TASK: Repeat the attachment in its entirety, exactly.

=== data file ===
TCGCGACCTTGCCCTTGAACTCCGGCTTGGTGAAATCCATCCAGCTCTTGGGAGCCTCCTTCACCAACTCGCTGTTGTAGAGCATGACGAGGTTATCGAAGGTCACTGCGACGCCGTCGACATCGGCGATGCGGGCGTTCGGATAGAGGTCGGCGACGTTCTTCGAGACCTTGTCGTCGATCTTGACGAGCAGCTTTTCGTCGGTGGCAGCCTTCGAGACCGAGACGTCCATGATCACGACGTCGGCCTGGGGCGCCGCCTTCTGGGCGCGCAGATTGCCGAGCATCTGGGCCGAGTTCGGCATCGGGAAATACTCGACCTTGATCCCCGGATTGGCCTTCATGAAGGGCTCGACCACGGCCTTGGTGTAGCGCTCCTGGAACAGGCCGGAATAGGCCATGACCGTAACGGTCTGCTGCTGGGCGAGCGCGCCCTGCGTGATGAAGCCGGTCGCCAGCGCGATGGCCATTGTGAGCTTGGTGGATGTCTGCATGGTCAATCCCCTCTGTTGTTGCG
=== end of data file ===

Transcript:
TCGCGACCTTGCCCTTGAACTCCGGCTTGGTGAAATCCATCCAGCTCTTGGGAGCCTCCTTCACCAACTCGCTGTTGTAGAGCATGACGAGGTTATCGAAGGTCACTGCGACGCCGTCGACATCGGCGATGCGGGCGTTCGGATAGAGGTCGGCGACGTTCTTCGAGACCTTGTCGTCGATCTTGACGAGCAGCTTTTCGTCGGTGGCAGCCTTCGAGACCGAGACGTCCATGATCACGACGTCGGCCTGGGGCGCCGCCTTCTGGGCGCGCAGATTGCCGAGCATCTGGGCCGAGTTCGGCATCGGGAAATACTCGACCTTGATCCCCGGATTGGCCTTCATGAAGGGCTCGACCACGGCCTTGGTGTAGCGCTCCTGGAACAGGCCGGAATAGGCCATGACCGTAACGGTCTGCTGCTGGGCGAGCGCGCCCTGCGTGATGAAGCCGGTCGCCAGCGCGATGGCCATTGTGAGCTTGGTGGATGTCTGCATGGTCAATCCCCTCTGTTGTTGCG